From a village boy, $150 mn and example to follow

Born to a poor family, Manilal Bhowmick walked miles everyday to the village school at Seuri in Tamluk, West Bengal. In the years to follow, he would go on to study at Scottish Church College, Calcutta University, IIT-Kharagpur and UCLA.

Dr Bhowmick, now 81, is today the owner of a palatial building on a Los Angeles hilltop. And along the way, he has encouraged others to follow his example and use education as a steppingstone out of poverty.

This week, the physicist pledged $150 million to IIT-Kharagpur, from where he had got his PhD 53 years ago, the goal being to set up a research centre that he hopes will produce Nobel Prize winners. He has already set up the Moni Bhaumik Educational Foundation, Kolkata, which since 1999 has fully funded the university education of about 120 students, underprivileged but meritorious, from rural Bengal. At present, 70 students are studying with these scholarships.

"I don't know them but I can understand... it is something I have been through," says Dr Bhowmick, whose interests, other than science, include spirituality.

Science and spirituality are complementary, he says. He keeps pondering about "consciousness" and his foundation will next year co-sponsor a scientific conference, "Looking Inwards: Correlation of Quantum Physics and Consciousness".

The Dr Mani Bhowmick Centre for Advanced Research of IIT-Kharagpur will come up at Rajarhat. "The centre will do cutting-edge, innovation-driven research of international standard. Producing a few Nobel Prize winners will be the goal," he says.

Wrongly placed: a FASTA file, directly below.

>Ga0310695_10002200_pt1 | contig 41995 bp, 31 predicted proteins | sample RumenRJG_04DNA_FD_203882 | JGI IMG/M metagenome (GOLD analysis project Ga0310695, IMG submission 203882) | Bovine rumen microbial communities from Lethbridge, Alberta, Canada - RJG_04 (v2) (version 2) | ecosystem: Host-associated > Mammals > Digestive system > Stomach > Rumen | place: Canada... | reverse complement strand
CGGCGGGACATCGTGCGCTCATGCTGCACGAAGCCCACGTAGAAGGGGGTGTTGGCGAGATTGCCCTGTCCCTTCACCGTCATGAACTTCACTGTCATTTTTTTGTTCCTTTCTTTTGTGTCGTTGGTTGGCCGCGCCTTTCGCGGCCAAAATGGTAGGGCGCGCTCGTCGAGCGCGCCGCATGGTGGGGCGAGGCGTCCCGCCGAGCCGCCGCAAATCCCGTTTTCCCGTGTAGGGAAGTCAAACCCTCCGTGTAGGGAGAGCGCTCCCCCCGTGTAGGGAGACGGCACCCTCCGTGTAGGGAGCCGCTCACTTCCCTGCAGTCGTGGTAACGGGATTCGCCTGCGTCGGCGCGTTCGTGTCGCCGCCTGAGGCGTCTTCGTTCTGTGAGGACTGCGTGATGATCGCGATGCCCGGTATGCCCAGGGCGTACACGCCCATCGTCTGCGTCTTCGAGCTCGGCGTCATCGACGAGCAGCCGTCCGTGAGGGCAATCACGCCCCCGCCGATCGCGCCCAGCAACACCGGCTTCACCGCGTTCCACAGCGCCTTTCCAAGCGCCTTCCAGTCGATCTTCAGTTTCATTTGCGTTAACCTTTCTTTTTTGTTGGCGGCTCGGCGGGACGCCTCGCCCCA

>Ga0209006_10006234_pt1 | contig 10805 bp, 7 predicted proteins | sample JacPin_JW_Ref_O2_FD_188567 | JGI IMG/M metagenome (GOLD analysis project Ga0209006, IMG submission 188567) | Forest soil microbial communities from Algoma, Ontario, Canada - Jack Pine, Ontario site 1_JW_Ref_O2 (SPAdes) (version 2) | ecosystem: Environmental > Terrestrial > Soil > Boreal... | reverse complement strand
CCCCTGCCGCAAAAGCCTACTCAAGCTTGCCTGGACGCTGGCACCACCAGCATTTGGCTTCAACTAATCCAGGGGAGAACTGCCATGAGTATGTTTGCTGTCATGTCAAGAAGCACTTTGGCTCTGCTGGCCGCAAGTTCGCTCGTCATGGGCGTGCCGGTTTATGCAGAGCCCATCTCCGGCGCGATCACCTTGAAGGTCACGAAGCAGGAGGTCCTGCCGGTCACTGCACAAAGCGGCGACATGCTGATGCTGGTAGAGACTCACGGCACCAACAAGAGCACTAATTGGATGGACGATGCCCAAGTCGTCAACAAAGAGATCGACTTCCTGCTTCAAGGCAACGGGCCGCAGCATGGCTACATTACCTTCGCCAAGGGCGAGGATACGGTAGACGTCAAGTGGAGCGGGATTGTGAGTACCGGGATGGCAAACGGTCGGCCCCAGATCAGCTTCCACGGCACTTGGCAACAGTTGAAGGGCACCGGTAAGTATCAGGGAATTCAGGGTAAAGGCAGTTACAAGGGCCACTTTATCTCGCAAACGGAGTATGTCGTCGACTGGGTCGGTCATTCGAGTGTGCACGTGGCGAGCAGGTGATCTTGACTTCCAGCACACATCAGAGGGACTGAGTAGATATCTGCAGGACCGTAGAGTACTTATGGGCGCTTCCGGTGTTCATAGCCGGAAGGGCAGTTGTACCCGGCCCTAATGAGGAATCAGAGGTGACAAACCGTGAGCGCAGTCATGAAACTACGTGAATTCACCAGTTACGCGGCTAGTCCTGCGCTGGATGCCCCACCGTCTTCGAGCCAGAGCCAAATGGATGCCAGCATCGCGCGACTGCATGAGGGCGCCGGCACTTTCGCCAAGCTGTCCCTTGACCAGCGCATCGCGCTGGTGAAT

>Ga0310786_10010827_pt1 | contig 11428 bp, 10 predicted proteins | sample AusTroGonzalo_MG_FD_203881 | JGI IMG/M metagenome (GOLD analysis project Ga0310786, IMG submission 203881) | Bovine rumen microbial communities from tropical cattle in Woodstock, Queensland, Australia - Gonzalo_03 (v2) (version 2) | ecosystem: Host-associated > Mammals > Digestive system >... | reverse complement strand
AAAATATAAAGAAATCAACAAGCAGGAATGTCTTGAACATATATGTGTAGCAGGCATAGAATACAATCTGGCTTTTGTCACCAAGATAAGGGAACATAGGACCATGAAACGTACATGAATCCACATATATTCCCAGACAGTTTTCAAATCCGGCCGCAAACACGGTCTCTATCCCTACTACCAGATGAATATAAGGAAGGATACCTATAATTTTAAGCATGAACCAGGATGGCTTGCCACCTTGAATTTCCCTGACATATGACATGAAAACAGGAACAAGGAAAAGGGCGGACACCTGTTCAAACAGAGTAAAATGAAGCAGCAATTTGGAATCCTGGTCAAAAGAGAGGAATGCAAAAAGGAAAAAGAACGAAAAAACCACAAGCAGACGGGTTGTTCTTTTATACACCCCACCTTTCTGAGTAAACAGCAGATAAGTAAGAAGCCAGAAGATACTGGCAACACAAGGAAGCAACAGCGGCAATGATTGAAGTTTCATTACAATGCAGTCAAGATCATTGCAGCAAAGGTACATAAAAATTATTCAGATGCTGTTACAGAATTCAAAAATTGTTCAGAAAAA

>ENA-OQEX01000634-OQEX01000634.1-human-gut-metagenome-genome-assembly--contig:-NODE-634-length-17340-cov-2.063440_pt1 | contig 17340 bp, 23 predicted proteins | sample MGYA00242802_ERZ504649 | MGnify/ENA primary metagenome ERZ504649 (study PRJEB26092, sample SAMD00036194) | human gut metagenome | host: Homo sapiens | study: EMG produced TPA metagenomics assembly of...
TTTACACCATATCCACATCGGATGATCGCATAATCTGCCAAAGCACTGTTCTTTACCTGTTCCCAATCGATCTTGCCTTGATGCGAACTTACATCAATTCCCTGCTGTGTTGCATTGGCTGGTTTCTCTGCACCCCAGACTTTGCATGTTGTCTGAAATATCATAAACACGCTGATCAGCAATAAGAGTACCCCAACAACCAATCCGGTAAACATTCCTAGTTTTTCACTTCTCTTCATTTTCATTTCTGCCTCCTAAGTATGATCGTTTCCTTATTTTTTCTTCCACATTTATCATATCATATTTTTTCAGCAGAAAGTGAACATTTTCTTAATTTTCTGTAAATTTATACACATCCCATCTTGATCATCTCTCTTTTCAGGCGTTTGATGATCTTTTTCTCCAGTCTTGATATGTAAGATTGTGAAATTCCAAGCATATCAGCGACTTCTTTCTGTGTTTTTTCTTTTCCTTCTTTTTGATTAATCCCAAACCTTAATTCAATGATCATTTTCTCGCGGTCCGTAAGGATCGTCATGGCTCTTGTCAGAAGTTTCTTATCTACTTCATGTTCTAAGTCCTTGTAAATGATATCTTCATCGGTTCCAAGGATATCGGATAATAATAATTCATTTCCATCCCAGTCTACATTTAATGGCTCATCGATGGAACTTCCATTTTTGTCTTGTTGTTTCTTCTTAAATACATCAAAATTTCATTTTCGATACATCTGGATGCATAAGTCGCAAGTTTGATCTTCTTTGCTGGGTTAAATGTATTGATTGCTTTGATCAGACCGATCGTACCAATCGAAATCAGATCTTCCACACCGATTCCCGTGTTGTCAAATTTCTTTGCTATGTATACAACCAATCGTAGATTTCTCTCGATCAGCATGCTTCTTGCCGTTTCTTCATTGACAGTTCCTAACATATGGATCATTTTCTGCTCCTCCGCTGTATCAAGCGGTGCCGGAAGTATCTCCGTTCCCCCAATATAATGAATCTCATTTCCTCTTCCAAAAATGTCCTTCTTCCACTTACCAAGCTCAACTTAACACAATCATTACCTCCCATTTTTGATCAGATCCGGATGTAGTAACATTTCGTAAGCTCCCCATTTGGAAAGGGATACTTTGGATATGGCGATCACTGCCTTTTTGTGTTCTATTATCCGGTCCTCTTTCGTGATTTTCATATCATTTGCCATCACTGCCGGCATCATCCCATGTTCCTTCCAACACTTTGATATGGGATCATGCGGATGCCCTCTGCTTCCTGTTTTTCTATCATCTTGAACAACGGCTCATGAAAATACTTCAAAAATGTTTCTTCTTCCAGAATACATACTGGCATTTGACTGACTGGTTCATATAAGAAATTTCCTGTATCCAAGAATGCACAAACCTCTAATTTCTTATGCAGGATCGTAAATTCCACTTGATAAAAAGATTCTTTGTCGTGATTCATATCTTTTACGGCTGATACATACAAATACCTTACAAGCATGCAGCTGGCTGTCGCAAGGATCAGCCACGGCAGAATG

Incidentally, the IIT campus is built on the site of the Hizli detention camp, where Manilal's father Binodhar Bhowmick had been jailed along with other members of a movement challenging the British with an "independent Tamralipta government".

Manilal Bhowmick went on to become the first PhD student at the country's first IIT. He completed the PhD in 1958, the subject being quantum physics, with Dr Satyendranath Bose as one of the supervisors.

With a Sloan Foundation Fellowship in 1959, he went to UCLA for post-doctoral studies. In 1961, he joined the quantum electronics division at Xerox in Pasadena. In 1973, in Denver, he demonstrated a new excimer laser technology that he has since patented and which has been used in Lasik eye surgery, a procedure that can correct defects without the patient needing to use glasses or lenses.

Dr Bhowmick has been elected to fellowships in the Institute of Electrical and Electronics Engineers and the American Physical Society. He has written Code Name God and The Cosmic Detective . This year, he won the Padma Shri for distinguished service in science and engineering.

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